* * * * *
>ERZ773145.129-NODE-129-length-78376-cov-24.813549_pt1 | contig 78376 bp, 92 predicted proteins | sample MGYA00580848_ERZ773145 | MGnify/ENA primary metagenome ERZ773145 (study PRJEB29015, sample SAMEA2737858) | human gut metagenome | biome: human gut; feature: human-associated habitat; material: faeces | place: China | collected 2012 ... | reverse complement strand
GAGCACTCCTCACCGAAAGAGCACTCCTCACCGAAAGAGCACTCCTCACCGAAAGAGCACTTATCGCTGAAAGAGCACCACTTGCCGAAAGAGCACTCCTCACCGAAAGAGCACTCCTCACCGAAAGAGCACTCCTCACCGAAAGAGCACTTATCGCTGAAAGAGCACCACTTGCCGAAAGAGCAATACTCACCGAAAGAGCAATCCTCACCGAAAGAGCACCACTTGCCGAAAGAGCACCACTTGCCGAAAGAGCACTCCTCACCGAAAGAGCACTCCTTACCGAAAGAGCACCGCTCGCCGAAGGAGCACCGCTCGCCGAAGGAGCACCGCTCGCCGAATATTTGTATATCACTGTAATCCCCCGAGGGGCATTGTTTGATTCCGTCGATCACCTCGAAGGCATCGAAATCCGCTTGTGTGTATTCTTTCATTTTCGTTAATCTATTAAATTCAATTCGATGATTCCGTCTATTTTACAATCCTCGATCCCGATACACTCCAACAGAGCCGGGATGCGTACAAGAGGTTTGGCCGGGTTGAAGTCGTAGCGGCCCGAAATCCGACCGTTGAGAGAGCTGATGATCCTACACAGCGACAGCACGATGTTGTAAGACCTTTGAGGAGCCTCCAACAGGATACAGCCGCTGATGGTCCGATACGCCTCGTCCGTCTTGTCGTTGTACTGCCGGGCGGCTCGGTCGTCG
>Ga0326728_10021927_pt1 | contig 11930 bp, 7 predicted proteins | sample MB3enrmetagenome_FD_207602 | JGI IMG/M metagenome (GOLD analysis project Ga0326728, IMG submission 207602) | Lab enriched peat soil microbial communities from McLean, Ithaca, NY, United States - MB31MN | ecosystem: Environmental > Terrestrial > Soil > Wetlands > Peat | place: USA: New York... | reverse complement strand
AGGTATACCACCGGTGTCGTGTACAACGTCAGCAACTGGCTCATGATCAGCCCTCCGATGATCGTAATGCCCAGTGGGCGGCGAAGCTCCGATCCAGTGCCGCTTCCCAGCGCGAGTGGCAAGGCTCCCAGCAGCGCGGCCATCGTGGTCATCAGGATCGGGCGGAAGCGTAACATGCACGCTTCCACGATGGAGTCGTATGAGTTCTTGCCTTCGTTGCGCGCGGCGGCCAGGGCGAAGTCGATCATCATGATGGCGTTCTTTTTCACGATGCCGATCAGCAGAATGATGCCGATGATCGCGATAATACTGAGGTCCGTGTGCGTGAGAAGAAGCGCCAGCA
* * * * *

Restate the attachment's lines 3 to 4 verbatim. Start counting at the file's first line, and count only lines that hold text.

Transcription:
>Ga0326728_10021927_pt1 | contig 11930 bp, 7 predicted proteins | sample MB3enrmetagenome_FD_207602 | JGI IMG/M metagenome (GOLD analysis project Ga0326728, IMG submission 207602) | Lab enriched peat soil microbial communities from McLean, Ithaca, NY, United States - MB31MN | ecosystem: Environmental > Terrestrial > Soil > Wetlands > Peat | place: USA: New York... | reverse complement strand
AGGTATACCACCGGTGTCGTGTACAACGTCAGCAACTGGCTCATGATCAGCCCTCCGATGATCGTAATGCCCAGTGGGCGGCGAAGCTCCGATCCAGTGCCGCTTCCCAGCGCGAGTGGCAAGGCTCCCAGCAGCGCGGCCATCGTGGTCATCAGGATCGGGCGGAAGCGTAACATGCACGCTTCCACGATGGAGTCGTATGAGTTCTTGCCTTCGTTGCGCGCGGCGGCCAGGGCGAAGTCGATCATCATGATGGCGTTCTTTTTCACGATGCCGATCAGCAGAATGATGCCGATGATCGCGATAATACTGAGGTCCGTGTGCGTGAGAAGAAGCGCCAGCA